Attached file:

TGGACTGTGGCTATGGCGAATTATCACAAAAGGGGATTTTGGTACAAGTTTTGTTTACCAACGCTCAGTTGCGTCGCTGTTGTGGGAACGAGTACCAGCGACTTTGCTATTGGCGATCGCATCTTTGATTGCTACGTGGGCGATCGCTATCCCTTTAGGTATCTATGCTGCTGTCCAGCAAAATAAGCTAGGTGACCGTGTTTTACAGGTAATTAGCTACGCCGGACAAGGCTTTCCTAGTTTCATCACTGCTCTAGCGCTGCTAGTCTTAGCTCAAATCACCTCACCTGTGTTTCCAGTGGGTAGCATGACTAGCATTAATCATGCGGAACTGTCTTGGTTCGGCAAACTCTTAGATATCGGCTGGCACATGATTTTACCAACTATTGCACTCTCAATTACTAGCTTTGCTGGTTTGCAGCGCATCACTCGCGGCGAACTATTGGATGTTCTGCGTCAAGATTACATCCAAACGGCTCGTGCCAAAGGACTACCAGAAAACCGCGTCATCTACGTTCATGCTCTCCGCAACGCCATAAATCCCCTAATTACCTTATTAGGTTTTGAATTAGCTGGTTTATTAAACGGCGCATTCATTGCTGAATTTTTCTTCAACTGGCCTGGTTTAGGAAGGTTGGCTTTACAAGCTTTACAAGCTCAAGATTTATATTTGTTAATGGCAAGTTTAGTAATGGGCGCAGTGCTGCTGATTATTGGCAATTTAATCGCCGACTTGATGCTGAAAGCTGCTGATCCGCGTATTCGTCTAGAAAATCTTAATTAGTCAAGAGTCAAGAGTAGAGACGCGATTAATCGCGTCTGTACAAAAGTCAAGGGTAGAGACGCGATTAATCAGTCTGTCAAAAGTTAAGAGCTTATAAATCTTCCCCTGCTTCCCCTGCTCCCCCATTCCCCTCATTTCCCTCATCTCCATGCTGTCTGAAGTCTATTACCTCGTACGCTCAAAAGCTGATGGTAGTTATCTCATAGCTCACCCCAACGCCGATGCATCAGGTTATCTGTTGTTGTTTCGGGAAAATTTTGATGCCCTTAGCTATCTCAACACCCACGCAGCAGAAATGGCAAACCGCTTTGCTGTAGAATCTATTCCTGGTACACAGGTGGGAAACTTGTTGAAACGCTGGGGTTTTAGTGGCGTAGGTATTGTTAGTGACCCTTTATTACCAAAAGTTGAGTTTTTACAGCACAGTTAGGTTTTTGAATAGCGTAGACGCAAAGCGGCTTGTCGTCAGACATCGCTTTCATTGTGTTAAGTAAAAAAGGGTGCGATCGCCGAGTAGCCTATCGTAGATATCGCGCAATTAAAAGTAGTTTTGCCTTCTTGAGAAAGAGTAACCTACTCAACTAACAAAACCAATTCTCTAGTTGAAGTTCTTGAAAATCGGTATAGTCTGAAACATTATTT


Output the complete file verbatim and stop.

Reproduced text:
TGGACTGTGGCTATGGCGAATTATCACAAAAGGGGATTTTGGTACAAGTTTTGTTTACCAACGCTCAGTTGCGTCGCTGTTGTGGGAACGAGTACCAGCGACTTTGCTATTGGCGATCGCATCTTTGATTGCTACGTGGGCGATCGCTATCCCTTTAGGTATCTATGCTGCTGTCCAGCAAAATAAGCTAGGTGACCGTGTTTTACAGGTAATTAGCTACGCCGGACAAGGCTTTCCTAGTTTCATCACTGCTCTAGCGCTGCTAGTCTTAGCTCAAATCACCTCACCTGTGTTTCCAGTGGGTAGCATGACTAGCATTAATCATGCGGAACTGTCTTGGTTCGGCAAACTCTTAGATATCGGCTGGCACATGATTTTACCAACTATTGCACTCTCAATTACTAGCTTTGCTGGTTTGCAGCGCATCACTCGCGGCGAACTATTGGATGTTCTGCGTCAAGATTACATCCAAACGGCTCGTGCCAAAGGACTACCAGAAAACCGCGTCATCTACGTTCATGCTCTCCGCAACGCCATAAATCCCCTAATTACCTTATTAGGTTTTGAATTAGCTGGTTTATTAAACGGCGCATTCATTGCTGAATTTTTCTTCAACTGGCCTGGTTTAGGAAGGTTGGCTTTACAAGCTTTACAAGCTCAAGATTTATATTTGTTAATGGCAAGTTTAGTAATGGGCGCAGTGCTGCTGATTATTGGCAATTTAATCGCCGACTTGATGCTGAAAGCTGCTGATCCGCGTATTCGTCTAGAAAATCTTAATTAGTCAAGAGTCAAGAGTAGAGACGCGATTAATCGCGTCTGTACAAAAGTCAAGGGTAGAGACGCGATTAATCAGTCTGTCAAAAGTTAAGAGCTTATAAATCTTCCCCTGCTTCCCCTGCTCCCCCATTCCCCTCATTTCCCTCATCTCCATGCTGTCTGAAGTCTATTACCTCGTACGCTCAAAAGCTGATGGTAGTTATCTCATAGCTCACCCCAACGCCGATGCATCAGGTTATCTGTTGTTGTTTCGGGAAAATTTTGATGCCCTTAGCTATCTCAACACCCACGCAGCAGAAATGGCAAACCGCTTTGCTGTAGAATCTATTCCTGGTACACAGGTGGGAAACTTGTTGAAACGCTGGGGTTTTAGTGGCGTAGGTATTGTTAGTGACCCTTTATTACCAAAAGTTGAGTTTTTACAGCACAGTTAGGTTTTTGAATAGCGTAGACGCAAAGCGGCTTGTCGTCAGACATCGCTTTCATTGTGTTAAGTAAAAAAGGGTGCGATCGCCGAGTAGCCTATCGTAGATATCGCGCAATTAAAAGTAGTTTTGCCTTCTTGAGAAAGAGTAACCTACTCAACTAACAAAACCAATTCTCTAGTTGAAGTTCTTGAAAATCGGTATAGTCTGAAACATTATTT